The way deer -- and humans -- deal with winter
We humans change our behavior as winter sets in during December in analogous ways to whitetail deer.
But in other ways, nature has equipped us to deal quite differently with the cold, short, daylight hours and accompanying ice and snow.
Whitetails actually change their diets out of necessity. Since they can no longer forage on herbaceous plants, their stomachs' chemistry shifts to assimilating woody browse. That is, they feed on buds and twigs.
Inside each living twig's tip is an embryonic leaf getting ready to unfold in springtime. Nutrients from each stem concentrate there.
Human beings, on the other hand, eat pretty much the same things as we do all year long. But by being inside more, within arm's reach of the refrigerator, we tend to consume quantitatively more, especially during the holiday season.
In other words, people, in contrast to deer, actually gain weight as winter sets in.
Whitetails need to have built up a fat reserve during summer and autumn. And most of them do (except for some bucks which "run off" their weight during the rut or breeding season.) Though deer sustain their metabolisms on woody browse, it's less nutritious and has less protein than their summer fare.
Interestingly, deer fed dried herbaceous plants like hay in the winter have been known to "starve" because their stomach's chemistry is not able to quickly change from browse back to a herbaceous fare.
Human beings and deer each in their own metabolic way, "down shift" in winter, and are less active. Many humans say, "It's too cold to go outside." One would think at first glance that deer don't have an "inside" or an "outside" being always in the woods. But in fact whitetails do, and are not too different from humans in this aspect.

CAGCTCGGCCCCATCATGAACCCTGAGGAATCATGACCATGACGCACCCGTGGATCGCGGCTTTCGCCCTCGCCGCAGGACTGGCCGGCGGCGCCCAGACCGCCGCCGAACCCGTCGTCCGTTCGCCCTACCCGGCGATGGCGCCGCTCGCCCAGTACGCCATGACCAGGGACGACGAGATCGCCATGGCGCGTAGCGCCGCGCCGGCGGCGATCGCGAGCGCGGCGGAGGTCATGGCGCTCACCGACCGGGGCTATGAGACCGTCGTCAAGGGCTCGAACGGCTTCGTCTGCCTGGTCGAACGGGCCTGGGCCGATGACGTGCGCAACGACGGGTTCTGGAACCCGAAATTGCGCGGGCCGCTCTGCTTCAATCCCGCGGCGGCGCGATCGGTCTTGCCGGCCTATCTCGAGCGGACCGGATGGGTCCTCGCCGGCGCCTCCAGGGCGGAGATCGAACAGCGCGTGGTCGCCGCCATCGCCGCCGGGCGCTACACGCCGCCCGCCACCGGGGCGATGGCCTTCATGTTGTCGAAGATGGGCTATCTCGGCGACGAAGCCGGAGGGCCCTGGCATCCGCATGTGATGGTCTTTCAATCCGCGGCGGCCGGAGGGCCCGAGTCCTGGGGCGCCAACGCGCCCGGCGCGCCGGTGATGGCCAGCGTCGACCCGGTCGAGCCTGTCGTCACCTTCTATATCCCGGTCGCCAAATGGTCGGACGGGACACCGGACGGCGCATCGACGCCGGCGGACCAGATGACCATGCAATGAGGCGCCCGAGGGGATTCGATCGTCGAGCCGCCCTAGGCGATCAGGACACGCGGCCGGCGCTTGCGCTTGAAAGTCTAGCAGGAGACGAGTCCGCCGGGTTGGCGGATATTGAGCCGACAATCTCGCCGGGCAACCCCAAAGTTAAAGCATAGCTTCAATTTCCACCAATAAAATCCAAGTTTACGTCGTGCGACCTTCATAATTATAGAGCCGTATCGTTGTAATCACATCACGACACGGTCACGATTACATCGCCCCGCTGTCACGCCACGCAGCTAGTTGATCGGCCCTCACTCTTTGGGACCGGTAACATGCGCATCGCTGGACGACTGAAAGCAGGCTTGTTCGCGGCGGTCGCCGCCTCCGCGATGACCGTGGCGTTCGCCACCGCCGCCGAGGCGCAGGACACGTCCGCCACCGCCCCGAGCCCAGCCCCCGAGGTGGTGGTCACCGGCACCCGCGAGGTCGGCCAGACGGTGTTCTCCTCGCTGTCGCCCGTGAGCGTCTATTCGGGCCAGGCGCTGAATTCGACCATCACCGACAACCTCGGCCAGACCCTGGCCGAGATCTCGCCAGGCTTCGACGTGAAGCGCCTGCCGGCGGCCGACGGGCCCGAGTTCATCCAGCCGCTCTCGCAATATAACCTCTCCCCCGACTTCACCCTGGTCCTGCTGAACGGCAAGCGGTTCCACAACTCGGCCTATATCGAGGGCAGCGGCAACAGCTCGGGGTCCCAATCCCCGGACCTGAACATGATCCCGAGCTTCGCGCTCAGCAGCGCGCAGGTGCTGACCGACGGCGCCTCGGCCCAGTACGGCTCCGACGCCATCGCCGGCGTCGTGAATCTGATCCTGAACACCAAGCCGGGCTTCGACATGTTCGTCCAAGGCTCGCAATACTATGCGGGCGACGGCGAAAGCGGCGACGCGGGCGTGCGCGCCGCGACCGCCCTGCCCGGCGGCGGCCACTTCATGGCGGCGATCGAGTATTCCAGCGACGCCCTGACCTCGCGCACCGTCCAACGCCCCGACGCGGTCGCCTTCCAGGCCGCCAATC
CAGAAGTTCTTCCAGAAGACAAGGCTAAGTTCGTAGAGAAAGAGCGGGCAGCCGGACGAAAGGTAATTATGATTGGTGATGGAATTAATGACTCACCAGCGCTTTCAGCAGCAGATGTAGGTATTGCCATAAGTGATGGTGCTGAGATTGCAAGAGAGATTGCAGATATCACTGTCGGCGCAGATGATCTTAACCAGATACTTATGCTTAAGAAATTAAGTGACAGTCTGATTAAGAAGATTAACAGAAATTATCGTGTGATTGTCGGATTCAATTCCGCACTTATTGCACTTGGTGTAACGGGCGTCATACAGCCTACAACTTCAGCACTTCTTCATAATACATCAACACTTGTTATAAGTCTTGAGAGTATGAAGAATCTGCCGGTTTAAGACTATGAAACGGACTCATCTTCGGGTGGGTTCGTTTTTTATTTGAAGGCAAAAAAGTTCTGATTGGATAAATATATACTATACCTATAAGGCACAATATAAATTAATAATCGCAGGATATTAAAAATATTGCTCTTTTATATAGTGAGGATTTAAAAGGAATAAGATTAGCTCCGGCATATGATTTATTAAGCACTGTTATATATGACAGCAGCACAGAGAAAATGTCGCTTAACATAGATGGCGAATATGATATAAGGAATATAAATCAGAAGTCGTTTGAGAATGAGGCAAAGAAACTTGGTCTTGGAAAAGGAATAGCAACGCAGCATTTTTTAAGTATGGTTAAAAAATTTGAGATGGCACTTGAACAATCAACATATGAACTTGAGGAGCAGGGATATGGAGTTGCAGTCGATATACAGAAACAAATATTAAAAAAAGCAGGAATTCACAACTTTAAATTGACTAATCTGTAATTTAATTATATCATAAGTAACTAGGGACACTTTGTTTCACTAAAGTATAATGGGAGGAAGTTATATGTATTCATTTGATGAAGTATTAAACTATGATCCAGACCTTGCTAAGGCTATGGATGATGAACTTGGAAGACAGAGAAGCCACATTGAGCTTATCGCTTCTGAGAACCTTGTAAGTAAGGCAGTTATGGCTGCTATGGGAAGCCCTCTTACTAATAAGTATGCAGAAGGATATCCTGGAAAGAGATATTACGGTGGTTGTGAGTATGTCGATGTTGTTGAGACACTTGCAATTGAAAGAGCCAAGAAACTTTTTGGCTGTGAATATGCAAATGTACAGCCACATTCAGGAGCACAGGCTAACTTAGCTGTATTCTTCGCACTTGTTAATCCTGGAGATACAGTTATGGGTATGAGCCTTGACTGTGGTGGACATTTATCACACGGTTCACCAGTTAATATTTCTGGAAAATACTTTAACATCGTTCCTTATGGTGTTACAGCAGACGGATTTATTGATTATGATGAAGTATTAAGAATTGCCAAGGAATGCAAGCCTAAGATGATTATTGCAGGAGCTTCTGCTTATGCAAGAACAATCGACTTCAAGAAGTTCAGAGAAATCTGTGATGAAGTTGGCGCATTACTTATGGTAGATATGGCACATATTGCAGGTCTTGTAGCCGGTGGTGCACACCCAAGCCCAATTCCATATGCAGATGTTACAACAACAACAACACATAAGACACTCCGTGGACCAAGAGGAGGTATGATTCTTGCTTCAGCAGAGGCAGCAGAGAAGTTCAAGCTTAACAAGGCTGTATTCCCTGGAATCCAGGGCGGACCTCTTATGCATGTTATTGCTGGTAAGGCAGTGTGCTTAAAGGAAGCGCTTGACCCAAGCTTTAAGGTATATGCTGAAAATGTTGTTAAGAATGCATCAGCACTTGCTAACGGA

Whitetails head for preferred wintering areas or "yards" as the snows build up. Often it is adjacent to or in a conifer stand, whether pine or hemlock.
Incidentally, whitetails seem to enjoy eating hemlock. (And our hemlock is no relation and not the same species as the hemlock of Socrates.) Our hemlock and the Greek hemlock have nothing in common, except they are both plants and unfortunately and confusingly have the same name.
In fact, the temperature in a thick stand of pine or hemlock trees, protected from the wind, may be as much as 10 to 15 degrees warmer on a cold day than the temperature "outside" in a windswept field. So in fact, deer do head "inside" in the winter, just like we do.
And by becoming less active, less food is burnt in the internal metabolic kiln, be it whitetail or human. But no whitetail deer gains weight in the winter. In contrast, most humans do.
Some deer researchers have postulated that whitetails cut their metabolic rate almost in half during the winter. It's a good thing that human beings don't to that degree or we'd really be in bad shape when spring rolls around.
If whitetails find a concentrated food source, such as a deer feeder, the older and larger deer eat first and keep the young, less dominant animals away.
Does will even kick and drive their own fawn away from a concentrated food source. Adult does will strike out with a front hoof and even stand on their hind legs and "box" with their front hoofs.
The unfortunate fawns hang around on the periphery of the herd, browsing the nearby area until there is nothing left. As they stand around and slowly starve, they can only watch the larger and more dominate deer eat.
Old does will lower their ears when a fawn or less dominate deer comes near the food source, glare, and then strike out with their fore feet. Most does will give way to mature bucks (even after they have dropped their antlers). Doe fawns are lowest on the totem pole at the whitetail dinner table.
So when someone says at your holiday feast, "Please pass the potatoes, I'm ready for seconds," and there is only a spoonful left in the bowl, know that behavioral adaptation to a scarcity of food is not any different in the wintertime world of the whitetail deer, right outside your door.
Oak Duke is publisher of the Wellsville Daily Reporter.